Climate advocates celebrated after winning nearly every Congressional race they targeted during the national elections, including four of the “Flat Earth Five” climate deniers in the House of Representatives. But with the balance of power essentially the same in Washington, many rightly worried that little would change moving into the 113th Congress.
Case in point: yesterday’s nomination of Representative Lamar Smith (R-TX) to chair the House Committee on Science, Space, and Technology — a body with jurisdiction over many laboratories, NASA, the National Science Foundation, and the National Weather Service.
Smith is a climate skeptic who has taken to the House floor to rant against scientists and journalists “determined to advance the idea of human-made global warming.” Here’s Smith in a 2009 speech after scientists’ emails were hacked from a server at the University of East Anglia:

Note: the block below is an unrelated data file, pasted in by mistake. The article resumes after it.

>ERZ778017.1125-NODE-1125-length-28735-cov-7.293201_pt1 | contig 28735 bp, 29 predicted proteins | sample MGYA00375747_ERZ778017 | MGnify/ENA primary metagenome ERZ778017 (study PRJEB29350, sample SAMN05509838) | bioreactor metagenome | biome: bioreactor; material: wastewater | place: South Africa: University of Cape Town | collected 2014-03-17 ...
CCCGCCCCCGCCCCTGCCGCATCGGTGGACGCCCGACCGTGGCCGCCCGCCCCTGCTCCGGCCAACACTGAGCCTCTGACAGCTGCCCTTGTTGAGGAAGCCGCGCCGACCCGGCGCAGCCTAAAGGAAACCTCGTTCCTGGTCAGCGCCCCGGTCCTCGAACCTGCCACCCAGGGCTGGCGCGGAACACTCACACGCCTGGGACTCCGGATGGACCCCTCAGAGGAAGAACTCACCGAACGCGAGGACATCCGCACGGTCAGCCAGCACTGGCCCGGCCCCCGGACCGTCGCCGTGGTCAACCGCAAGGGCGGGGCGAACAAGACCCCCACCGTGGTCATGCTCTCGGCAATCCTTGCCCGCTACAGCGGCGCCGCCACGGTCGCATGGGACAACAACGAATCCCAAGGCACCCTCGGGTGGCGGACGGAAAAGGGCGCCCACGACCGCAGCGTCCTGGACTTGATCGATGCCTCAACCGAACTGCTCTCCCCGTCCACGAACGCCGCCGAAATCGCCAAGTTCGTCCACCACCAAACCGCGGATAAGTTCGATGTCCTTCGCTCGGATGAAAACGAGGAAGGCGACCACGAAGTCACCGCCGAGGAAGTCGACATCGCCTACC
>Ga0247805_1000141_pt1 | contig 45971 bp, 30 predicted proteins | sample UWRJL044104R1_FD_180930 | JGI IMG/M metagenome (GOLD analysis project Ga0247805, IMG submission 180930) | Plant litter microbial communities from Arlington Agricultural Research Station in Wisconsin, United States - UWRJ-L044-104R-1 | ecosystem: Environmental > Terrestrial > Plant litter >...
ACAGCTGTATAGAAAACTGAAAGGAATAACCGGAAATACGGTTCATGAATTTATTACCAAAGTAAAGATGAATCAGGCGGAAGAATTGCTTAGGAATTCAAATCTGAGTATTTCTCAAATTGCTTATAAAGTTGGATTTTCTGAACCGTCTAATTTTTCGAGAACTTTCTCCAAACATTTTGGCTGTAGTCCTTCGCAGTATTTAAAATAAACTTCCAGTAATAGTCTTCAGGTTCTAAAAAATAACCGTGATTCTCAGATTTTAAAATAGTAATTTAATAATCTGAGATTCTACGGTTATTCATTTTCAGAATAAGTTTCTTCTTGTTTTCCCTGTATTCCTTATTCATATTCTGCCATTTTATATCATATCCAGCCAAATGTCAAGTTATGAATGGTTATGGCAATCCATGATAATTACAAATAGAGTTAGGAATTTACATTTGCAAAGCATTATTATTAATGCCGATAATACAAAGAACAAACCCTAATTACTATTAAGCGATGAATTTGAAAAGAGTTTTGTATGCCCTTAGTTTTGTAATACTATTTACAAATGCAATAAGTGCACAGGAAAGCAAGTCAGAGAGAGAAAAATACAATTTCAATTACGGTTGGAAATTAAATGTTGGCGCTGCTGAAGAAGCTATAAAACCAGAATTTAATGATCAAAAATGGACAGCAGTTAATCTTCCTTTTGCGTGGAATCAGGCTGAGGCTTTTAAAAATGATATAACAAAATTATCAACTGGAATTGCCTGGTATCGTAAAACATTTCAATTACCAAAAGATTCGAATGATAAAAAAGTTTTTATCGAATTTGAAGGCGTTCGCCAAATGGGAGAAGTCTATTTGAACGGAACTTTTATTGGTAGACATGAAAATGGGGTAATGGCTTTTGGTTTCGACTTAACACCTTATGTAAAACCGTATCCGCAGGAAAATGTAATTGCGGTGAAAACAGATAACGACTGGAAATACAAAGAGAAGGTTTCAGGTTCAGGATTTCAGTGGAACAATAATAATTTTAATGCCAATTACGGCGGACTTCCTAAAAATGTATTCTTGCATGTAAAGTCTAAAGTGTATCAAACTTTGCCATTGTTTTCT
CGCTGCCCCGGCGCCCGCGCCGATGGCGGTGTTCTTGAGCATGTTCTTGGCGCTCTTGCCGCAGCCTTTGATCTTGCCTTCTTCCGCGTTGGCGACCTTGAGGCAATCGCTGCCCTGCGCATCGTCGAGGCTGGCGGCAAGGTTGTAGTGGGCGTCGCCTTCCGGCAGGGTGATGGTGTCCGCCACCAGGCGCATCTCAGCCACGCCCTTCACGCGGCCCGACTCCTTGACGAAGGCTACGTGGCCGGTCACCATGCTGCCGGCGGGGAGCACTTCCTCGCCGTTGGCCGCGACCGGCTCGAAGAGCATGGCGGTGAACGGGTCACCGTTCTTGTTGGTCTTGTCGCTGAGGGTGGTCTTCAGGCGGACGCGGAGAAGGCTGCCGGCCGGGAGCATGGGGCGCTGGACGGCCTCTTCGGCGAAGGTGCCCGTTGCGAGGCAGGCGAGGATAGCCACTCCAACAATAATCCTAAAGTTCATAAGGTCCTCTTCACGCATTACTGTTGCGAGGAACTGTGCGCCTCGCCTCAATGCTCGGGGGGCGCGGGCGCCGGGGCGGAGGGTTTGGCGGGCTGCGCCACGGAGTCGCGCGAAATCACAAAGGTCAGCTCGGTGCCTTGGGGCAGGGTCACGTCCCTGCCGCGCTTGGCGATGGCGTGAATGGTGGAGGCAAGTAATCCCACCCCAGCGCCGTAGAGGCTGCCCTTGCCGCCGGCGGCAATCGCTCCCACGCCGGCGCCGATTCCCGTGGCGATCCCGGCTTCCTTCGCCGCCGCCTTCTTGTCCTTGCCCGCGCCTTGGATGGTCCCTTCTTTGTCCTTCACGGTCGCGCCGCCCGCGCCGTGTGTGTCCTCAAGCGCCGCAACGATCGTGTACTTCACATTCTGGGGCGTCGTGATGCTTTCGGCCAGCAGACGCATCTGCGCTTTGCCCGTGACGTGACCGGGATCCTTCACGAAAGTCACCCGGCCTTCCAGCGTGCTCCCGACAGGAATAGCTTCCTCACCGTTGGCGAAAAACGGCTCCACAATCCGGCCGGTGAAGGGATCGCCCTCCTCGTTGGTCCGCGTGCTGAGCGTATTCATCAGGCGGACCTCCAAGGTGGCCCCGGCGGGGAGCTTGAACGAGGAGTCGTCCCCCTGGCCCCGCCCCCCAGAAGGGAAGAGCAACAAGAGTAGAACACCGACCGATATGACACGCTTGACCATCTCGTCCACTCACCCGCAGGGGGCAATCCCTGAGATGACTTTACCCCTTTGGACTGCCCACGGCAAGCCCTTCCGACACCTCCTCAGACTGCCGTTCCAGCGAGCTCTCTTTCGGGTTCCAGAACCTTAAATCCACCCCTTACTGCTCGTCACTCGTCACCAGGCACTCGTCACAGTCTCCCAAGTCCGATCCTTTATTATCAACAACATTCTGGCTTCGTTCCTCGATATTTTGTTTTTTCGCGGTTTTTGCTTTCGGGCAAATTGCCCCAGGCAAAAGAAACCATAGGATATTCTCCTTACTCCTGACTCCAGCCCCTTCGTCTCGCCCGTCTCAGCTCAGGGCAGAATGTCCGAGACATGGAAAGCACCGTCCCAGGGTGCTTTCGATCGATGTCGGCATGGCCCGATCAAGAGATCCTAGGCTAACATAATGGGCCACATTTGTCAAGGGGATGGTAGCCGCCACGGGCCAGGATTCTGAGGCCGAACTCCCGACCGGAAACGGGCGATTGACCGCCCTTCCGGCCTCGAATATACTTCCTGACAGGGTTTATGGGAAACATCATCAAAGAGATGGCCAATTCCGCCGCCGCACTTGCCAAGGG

“We now know that prominent scientists were so determined to advance the idea of human-made global warming that they worked together to hide contradictory temperature data. But for two weeks, none of the networks gave the scandal any coverage on their evening news programs. And when they finally did cover it, their reporting was largely slanted in favor of global warming alarmists. The networks have shown a steady pattern of bias on climate change. During a six-month period, four out of five network news reports failed to acknowledge any dissenting opinions about global warming, according to a Business and Media Institute study. The networks should tell Americans the truth, rather than hide the facts.
In fact, independent reviews found that climate scientists neither hid nor tampered with data.
Compared to the outgoing chair of the committee — Texas Republican Ralph Hall — Smith has been a bit more “moderate” in his skepticism of climate change. Last year, Hall said he doesn’t “think we can control what God controls” and explained that he wasn’t concerned about global warming because he’s “really more fearful of freezing,” even though “I don’t have any science to prove that.”